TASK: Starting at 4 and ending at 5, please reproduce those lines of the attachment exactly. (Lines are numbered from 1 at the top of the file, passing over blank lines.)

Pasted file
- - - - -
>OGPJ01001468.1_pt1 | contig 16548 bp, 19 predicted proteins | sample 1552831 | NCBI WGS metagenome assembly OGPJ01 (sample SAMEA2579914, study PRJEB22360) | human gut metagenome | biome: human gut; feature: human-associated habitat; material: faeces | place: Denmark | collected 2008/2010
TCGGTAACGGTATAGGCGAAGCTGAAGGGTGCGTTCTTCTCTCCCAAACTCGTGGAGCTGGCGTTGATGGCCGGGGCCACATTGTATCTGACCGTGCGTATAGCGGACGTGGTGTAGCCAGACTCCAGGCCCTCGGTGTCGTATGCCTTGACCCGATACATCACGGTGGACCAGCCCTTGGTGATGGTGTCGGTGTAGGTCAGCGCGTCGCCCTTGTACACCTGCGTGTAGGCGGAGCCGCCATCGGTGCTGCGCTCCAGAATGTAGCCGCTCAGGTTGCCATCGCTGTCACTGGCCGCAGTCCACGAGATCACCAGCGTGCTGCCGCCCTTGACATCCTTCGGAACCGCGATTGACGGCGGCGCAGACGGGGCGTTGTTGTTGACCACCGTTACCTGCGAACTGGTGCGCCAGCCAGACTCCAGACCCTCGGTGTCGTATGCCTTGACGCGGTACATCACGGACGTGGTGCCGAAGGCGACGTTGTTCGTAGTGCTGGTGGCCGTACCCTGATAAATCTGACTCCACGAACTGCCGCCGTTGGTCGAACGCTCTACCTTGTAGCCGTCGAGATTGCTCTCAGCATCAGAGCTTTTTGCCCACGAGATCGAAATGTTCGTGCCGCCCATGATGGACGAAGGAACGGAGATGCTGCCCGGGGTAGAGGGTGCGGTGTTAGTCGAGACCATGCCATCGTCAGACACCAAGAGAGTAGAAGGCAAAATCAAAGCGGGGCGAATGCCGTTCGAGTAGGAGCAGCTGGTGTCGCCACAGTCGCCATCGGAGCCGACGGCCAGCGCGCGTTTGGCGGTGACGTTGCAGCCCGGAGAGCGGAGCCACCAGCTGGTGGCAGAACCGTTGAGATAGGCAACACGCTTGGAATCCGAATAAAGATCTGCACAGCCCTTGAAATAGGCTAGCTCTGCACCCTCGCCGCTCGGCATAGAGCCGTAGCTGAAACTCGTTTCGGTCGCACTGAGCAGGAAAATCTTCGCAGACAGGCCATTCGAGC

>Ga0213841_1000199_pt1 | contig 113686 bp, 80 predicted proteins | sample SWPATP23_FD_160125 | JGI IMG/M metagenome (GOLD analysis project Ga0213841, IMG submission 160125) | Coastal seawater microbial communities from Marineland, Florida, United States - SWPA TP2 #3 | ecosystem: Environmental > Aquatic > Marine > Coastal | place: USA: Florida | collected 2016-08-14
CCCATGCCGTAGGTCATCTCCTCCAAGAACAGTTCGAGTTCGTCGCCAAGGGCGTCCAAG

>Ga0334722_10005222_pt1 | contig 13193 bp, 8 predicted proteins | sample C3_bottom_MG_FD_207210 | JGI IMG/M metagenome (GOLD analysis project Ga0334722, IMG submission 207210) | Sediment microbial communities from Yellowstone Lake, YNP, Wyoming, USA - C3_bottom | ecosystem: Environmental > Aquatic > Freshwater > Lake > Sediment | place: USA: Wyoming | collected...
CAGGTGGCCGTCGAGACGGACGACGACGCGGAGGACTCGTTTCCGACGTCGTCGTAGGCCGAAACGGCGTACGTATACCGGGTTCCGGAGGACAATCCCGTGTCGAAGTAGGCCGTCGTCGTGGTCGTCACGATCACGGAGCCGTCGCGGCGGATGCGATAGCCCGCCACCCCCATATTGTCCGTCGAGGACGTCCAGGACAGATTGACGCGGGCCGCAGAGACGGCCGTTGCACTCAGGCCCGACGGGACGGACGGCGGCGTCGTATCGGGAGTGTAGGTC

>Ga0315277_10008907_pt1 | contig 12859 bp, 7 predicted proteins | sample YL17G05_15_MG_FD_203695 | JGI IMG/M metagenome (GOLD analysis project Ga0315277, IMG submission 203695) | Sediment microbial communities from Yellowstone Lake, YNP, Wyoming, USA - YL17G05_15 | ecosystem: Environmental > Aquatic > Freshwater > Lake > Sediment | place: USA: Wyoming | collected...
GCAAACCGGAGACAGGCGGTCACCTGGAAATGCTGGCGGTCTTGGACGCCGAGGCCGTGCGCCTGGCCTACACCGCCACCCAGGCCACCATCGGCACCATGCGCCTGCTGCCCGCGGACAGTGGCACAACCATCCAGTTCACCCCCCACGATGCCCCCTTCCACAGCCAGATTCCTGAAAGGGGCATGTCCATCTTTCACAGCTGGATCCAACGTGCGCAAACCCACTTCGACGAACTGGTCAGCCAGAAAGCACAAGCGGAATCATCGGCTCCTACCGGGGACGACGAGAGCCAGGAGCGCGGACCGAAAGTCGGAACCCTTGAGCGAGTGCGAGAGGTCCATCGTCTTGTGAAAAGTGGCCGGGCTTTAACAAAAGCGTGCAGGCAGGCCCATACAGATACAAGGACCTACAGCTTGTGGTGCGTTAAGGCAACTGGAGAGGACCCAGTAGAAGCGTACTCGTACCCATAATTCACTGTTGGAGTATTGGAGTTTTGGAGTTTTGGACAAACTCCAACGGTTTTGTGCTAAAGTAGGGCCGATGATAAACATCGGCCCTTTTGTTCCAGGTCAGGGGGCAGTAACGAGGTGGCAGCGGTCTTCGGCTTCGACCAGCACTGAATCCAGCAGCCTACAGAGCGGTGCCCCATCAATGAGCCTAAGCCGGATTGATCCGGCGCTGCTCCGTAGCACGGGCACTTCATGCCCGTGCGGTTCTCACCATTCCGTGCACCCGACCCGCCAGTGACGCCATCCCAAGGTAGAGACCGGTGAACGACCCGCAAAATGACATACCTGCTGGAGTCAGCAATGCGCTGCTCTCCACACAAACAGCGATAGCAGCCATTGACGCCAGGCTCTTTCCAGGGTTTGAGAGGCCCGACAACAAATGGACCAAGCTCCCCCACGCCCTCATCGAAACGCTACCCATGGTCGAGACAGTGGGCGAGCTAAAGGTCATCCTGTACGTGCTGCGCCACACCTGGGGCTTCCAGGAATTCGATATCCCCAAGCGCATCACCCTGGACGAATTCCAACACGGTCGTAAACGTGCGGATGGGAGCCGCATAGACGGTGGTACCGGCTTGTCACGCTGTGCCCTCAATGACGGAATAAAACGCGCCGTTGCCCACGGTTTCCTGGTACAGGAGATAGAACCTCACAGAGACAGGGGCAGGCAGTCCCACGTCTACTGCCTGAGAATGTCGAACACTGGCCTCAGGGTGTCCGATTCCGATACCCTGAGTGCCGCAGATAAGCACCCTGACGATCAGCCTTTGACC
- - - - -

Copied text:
CCCATGCCGTAGGTCATCTCCTCCAAGAACAGTTCGAGTTCGTCGCCAAGGGCGTCCAAG

>Ga0334722_10005222_pt1 | contig 13193 bp, 8 predicted proteins | sample C3_bottom_MG_FD_207210 | JGI IMG/M metagenome (GOLD analysis project Ga0334722, IMG submission 207210) | Sediment microbial communities from Yellowstone Lake, YNP, Wyoming, USA - C3_bottom | ecosystem: Environmental > Aquatic > Freshwater > Lake > Sediment | place: USA: Wyoming | collected...